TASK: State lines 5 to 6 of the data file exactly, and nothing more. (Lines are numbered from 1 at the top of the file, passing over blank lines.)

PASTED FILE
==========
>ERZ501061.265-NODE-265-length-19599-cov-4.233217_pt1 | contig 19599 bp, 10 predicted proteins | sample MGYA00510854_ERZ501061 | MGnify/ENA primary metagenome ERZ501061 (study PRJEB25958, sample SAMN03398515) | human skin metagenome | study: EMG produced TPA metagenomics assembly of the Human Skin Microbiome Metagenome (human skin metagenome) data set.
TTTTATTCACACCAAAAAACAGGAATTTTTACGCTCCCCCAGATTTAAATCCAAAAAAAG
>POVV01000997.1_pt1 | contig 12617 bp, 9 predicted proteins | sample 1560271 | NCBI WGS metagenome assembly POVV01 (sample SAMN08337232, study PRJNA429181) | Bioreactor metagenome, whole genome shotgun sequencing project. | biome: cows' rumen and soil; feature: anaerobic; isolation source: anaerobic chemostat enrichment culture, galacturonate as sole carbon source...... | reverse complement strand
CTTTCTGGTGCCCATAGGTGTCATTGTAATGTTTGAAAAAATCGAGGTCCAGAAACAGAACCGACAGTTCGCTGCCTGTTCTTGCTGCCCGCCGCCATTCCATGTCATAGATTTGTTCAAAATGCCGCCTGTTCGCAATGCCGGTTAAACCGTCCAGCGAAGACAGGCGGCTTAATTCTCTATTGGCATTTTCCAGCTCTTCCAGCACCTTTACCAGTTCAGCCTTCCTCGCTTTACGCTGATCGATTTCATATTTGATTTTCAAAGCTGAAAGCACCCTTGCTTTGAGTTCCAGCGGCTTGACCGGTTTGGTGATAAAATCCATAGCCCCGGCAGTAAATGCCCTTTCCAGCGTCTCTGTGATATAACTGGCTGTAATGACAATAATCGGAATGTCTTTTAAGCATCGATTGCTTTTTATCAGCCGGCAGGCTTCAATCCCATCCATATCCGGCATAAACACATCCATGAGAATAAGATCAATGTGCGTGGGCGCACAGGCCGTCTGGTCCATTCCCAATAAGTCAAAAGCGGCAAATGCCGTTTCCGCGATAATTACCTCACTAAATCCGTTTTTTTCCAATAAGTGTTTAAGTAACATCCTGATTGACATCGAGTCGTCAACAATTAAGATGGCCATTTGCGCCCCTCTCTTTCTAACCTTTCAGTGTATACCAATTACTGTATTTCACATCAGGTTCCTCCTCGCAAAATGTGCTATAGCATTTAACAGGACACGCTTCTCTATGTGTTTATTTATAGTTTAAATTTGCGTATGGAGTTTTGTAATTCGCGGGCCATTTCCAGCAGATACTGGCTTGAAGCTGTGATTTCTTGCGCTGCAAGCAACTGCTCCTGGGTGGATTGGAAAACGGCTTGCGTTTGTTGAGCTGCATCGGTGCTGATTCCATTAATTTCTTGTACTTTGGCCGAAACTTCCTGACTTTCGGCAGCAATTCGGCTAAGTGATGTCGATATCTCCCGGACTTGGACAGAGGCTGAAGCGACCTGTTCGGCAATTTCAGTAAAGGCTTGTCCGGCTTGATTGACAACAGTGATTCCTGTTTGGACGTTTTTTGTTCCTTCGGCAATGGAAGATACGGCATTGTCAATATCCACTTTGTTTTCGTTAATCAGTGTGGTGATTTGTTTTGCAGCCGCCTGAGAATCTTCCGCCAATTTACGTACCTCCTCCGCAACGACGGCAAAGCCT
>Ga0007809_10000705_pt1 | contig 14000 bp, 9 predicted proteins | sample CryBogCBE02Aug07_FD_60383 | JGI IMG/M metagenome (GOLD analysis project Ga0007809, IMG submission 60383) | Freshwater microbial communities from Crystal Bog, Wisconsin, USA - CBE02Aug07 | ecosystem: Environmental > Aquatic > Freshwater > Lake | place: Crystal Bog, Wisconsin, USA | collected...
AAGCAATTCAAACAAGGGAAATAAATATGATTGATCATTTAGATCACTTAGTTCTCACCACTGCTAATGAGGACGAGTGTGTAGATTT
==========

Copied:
>Ga0007809_10000705_pt1 | contig 14000 bp, 9 predicted proteins | sample CryBogCBE02Aug07_FD_60383 | JGI IMG/M metagenome (GOLD analysis project Ga0007809, IMG submission 60383) | Freshwater microbial communities from Crystal Bog, Wisconsin, USA - CBE02Aug07 | ecosystem: Environmental > Aquatic > Freshwater > Lake | place: Crystal Bog, Wisconsin, USA | collected...
AAGCAATTCAAACAAGGGAAATAAATATGATTGATCATTTAGATCACTTAGTTCTCACCACTGCTAATGAGGACGAGTGTGTAGATTT